CAROL SABOYA/Carolina: When your dad is a Brazilian national musical treasure and he wants to honor his daughter that's gone into the family business in a most righteous way, you can bet he's going to make sure it's all dead, solid perfect. With songs from the best pens and a playing from a bunch of the best players, all Saboya has to do is step up to the mic and reclaim her birth name while dad exercises the same watchful eye he probably used when Saboya's prom date picked her up for the big night. A show stopper of a Brazilian jazz vocal date, this is the kind of sound that stands for the ages. Killer stuff.
ANTONIO ADOLFO/Tropical Infinito: They say the music of your teen years is what really sticks with you. When still a jazz loving teen, Adolfo ate Norman Granz and Alfred Lion record for breakfast and invited his pals over to partake. The horns on all those records had a heavy influence on him. Now with time to explore his roots again, Adolfo takes it back to the early 60s to dust off those vibes and powder them with a Brazilian perspective. Since Granz was making bossa nova safe for gringos, Adolfo probably felt about that the way we felt about the Brits ripping off our blues and selling it back to us in amped up, sanitized fashion. Forget all that gibberish, this record smokes. You've never heard such a cool version of "Killer Joe' and that's just the track that kicks it all off. This is a party record for the ages and it's killer stuff throughout.
HERBIE MANN/The Complete Recordings Part 1 1955-57: Mann's association with Atlantic was so long, fruitful and diverse that it's easy to forget that 60 years ago, he was just another scuffling young jazzbo that was climbing the ladder. With early dates on Bethlehem and Prestige starting his solo legacy, he made the most of the budgets and the opportunities to shine and pivot. After appearing on Carmen MacRae's debut and the eventual Grammy Hall of Fame recording with Clifford Brown, Mann's flute took flight. The 8 recordings on this four cd set find him making the most of minimal backing, trying on different duet and sidemen configurations and basically bringing a hip vibe to America's newly expanding suburban rec room locations. Often veering into chamber music territory, a sure fingered presentation is always in evidence. A lot of this might be considered art jazz today but back in the day it was something different that gave inclination as to what was to come. A quite solid collection that gives you a well rounded portrait of the artist as a young Mann.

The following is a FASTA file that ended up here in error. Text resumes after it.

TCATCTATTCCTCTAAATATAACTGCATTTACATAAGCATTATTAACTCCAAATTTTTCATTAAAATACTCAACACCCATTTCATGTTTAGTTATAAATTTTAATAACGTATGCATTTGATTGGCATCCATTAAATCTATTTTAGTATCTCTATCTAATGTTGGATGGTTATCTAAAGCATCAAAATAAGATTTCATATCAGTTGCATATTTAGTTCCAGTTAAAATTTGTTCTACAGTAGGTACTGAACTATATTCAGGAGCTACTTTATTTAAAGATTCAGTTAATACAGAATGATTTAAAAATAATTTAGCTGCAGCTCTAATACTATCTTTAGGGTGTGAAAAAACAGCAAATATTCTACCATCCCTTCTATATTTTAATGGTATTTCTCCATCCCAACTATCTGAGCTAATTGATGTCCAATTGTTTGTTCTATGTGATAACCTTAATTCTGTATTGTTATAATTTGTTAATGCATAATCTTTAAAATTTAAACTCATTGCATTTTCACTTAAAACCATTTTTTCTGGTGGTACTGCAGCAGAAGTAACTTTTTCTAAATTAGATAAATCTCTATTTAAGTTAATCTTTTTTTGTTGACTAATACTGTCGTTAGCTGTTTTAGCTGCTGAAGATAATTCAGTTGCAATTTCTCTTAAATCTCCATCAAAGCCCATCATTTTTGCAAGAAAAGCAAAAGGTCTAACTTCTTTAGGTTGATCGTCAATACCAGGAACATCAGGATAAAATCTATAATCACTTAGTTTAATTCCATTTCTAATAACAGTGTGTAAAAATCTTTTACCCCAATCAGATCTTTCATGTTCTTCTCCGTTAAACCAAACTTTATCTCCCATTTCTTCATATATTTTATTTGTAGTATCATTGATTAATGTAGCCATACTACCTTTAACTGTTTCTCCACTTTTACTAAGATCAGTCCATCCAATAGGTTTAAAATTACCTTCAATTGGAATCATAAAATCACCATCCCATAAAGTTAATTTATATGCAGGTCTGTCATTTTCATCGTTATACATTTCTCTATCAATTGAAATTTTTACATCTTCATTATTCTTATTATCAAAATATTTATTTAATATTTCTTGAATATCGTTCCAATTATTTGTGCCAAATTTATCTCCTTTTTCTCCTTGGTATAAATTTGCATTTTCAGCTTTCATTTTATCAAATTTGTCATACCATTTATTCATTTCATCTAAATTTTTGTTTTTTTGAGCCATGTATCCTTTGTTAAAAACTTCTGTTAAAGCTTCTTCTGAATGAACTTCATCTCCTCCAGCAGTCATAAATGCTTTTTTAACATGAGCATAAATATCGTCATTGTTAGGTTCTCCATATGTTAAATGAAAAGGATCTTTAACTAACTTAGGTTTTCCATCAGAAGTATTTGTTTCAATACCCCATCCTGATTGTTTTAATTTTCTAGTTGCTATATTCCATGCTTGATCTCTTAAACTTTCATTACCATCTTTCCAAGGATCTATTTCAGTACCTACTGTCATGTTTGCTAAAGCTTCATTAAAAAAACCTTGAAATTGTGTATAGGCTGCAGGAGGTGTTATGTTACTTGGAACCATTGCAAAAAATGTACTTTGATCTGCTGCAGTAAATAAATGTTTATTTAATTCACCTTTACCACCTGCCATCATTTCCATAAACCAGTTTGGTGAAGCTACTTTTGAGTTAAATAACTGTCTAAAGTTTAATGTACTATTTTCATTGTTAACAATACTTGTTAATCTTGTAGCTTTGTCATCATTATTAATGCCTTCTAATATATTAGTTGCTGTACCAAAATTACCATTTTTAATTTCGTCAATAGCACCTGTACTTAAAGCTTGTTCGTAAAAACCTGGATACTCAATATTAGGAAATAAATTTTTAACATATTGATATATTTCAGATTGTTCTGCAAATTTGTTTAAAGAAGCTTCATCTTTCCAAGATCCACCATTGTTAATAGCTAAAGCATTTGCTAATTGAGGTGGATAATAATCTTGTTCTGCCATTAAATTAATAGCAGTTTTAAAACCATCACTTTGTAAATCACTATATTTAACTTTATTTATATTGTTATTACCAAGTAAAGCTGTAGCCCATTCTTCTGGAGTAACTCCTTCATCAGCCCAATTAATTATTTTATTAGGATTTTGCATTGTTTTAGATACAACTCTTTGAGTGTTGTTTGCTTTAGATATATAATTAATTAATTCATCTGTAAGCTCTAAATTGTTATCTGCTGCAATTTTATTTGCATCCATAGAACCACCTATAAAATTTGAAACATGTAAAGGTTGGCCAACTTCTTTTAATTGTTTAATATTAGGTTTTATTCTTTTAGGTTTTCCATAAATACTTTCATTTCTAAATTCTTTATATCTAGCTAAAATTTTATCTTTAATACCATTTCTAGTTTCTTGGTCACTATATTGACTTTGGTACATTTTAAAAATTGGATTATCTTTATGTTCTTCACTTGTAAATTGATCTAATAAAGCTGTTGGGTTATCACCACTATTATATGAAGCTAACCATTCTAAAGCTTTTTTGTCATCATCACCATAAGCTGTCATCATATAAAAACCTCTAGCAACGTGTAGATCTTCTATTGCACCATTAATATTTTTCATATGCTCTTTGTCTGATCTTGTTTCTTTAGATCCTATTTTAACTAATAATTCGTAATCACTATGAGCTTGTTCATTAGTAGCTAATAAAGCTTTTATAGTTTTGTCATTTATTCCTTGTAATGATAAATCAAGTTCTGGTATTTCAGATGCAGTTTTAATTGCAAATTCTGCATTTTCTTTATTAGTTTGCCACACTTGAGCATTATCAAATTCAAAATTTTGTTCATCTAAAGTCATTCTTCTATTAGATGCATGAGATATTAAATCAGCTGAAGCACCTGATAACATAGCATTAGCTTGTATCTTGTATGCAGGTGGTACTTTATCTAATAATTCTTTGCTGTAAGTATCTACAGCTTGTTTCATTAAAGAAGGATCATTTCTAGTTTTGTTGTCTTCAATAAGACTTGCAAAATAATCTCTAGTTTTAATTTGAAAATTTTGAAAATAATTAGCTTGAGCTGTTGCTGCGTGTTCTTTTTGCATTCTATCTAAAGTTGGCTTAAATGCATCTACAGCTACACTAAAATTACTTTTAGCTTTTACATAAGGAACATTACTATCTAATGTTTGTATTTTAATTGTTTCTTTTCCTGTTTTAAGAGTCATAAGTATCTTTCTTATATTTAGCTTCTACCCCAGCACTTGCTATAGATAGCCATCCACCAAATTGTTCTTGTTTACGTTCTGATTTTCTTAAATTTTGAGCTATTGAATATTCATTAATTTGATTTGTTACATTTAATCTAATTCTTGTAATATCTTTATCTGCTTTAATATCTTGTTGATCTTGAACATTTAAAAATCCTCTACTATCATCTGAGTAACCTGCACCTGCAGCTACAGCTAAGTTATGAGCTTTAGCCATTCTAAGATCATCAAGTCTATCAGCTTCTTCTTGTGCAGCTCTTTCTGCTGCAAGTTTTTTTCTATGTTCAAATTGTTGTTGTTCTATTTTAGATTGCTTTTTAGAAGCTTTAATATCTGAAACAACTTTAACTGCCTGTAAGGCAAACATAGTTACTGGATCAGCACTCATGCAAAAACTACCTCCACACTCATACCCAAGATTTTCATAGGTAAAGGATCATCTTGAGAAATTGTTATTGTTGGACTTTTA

HERBIE MANN/The Complete Recordings Part 2 1957-58: An active two year period for Mann, the 8 albums on this collection find him spreading his wings as he was still a Prestige artist but was also recording for several other labels at the same time, notably Epic, Savoy and Mode. He even turned in a solo flute session showing how fearless he felt about small budgets and harsh spotlights. Still not in his world bag yet, he's always in august company here and burnishing his look and sound. Many of the recordings here seem deceptively simple and made to fit the format of the times but listen again if you get fooled into thinking that. Tasty stuff that would always be welcomed as background music today, this fatty of a collection hosts some of the coolest jazz of the period that is so deep in chops it will always hold up well.
HERBIE MANN/The Complete Recordings Part 3 1959-62: Entering another highly productive period releasing 8 albums in three years, this was the turning point where the moldy figs turned their backs on Mann as a ‘serious' jazzbo. Before falling into his Altantic groove, he did a few albums for MGM and UA that were starting points for world jazz and jazz pop influenced by few tours to Brazil and beyond. As much a part of the bossa nova craze as Getz or Jobim, these were the nascent sides that gave Mann a rep as a percussionist's best friend. The seeds of his explosive late 60s/early 70s run were planted here as his restless urges led him to becoming one of trend setting genre blenders of the time. This collection ends with several of the Atlantic albums that showed the Erteguns were the ones that were going to show him the love. Sometimes sounding as primitive as the cultures he was spotlighting, this is how Les Baxter could have sounded if he was keeping it real while sussing out how to keep it commercial. This is a ground zero collection of jazz/world that's a primer on how to get it all done. Killer stuff that stands the test of time.